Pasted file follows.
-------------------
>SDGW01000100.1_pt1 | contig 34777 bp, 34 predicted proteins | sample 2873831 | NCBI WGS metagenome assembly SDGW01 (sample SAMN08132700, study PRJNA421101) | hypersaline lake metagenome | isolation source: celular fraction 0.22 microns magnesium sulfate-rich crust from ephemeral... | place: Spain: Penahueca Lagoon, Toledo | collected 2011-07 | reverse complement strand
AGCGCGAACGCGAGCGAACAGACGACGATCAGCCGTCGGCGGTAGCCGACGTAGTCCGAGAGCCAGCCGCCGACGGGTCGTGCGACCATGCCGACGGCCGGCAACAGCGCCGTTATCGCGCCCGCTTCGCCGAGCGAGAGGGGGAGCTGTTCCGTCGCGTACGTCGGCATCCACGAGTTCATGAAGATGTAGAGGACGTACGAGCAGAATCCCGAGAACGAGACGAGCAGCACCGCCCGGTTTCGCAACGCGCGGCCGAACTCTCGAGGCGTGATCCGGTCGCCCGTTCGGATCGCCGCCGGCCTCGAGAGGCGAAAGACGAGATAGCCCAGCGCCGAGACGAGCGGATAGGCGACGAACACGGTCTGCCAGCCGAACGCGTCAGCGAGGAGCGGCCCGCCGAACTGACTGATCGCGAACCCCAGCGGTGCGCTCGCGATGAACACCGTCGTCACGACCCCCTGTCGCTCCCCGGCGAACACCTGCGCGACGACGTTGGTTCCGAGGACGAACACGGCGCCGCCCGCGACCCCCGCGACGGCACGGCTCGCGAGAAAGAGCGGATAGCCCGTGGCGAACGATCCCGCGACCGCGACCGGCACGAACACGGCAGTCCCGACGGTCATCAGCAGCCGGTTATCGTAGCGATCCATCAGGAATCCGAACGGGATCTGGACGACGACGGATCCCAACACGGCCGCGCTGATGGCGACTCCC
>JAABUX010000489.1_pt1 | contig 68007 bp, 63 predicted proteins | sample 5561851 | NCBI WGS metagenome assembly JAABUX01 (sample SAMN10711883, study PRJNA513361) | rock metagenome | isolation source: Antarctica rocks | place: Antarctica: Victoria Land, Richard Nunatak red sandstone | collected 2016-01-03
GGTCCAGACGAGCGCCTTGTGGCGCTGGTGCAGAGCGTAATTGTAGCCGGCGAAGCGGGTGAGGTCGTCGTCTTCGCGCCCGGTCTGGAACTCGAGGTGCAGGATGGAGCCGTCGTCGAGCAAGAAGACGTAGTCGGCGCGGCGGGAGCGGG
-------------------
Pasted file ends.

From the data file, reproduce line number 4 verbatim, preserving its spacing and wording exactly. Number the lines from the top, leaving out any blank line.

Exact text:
GGTCCAGACGAGCGCCTTGTGGCGCTGGTGCAGAGCGTAATTGTAGCCGGCGAAGCGGGTGAGGTCGTCGTCTTCGCGCCCGGTCTGGAACTCGAGGTGCAGGATGGAGCCGTCGTCGAGCAAGAAGACGTAGTCGGCGCGGCGGGAGCGGG